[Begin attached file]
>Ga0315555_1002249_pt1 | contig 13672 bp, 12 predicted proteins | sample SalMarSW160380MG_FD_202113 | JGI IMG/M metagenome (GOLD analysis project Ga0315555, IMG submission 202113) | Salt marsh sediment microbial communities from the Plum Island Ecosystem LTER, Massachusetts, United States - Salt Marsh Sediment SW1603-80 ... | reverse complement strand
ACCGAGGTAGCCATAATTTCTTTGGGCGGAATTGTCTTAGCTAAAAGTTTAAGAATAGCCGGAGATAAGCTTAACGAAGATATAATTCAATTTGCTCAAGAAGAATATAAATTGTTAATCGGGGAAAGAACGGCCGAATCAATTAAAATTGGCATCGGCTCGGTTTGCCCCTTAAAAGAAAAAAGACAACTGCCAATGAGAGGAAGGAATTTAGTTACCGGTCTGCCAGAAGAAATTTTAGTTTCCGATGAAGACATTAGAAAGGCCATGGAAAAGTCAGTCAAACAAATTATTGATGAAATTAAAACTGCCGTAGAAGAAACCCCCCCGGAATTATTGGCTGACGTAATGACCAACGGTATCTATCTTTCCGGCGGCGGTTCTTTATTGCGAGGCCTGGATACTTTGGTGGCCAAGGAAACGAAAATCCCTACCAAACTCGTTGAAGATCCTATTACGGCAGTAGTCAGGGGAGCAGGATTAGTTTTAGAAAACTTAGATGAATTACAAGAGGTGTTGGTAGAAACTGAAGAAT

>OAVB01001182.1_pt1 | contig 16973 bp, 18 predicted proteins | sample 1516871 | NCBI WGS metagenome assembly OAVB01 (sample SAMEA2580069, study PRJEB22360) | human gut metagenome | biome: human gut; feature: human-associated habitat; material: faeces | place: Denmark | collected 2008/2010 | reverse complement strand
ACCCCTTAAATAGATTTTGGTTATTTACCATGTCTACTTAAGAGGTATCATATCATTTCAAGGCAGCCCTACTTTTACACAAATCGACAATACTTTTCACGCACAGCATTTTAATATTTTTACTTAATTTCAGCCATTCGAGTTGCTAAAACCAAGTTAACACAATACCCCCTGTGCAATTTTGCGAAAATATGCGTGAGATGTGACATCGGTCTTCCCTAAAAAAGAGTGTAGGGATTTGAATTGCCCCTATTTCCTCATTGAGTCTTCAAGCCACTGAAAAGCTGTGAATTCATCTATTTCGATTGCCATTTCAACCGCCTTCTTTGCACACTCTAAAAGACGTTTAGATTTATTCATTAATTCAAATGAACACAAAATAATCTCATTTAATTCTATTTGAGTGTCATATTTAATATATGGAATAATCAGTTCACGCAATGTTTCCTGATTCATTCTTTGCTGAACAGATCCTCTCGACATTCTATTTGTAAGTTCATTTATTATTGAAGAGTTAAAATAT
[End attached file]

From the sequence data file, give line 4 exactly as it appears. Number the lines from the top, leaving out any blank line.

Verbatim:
ACCCCTTAAATAGATTTTGGTTATTTACCATGTCTACTTAAGAGGTATCATATCATTTCAAGGCAGCCCTACTTTTACACAAATCGACAATACTTTTCACGCACAGCATTTTAATATTTTTACTTAATTTCAGCCATTCGAGTTGCTAAAACCAAGTTAACACAATACCCCCTGTGCAATTTTGCGAAAATATGCGTGAGATGTGACATCGGTCTTCCCTAAAAAAGAGTGTAGGGATTTGAATTGCCCCTATTTCCTCATTGAGTCTTCAAGCCACTGAAAAGCTGTGAATTCATCTATTTCGATTGCCATTTCAACCGCCTTCTTTGCACACTCTAAAAGACGTTTAGATTTATTCATTAATTCAAATGAACACAAAATAATCTCATTTAATTCTATTTGAGTGTCATATTTAATATATGGAATAATCAGTTCACGCAATGTTTCCTGATTCATTCTTTGCTGAACAGATCCTCTCGACATTCTATTTGTAAGTTCATTTATTATTGAAGAGTTAAAATAT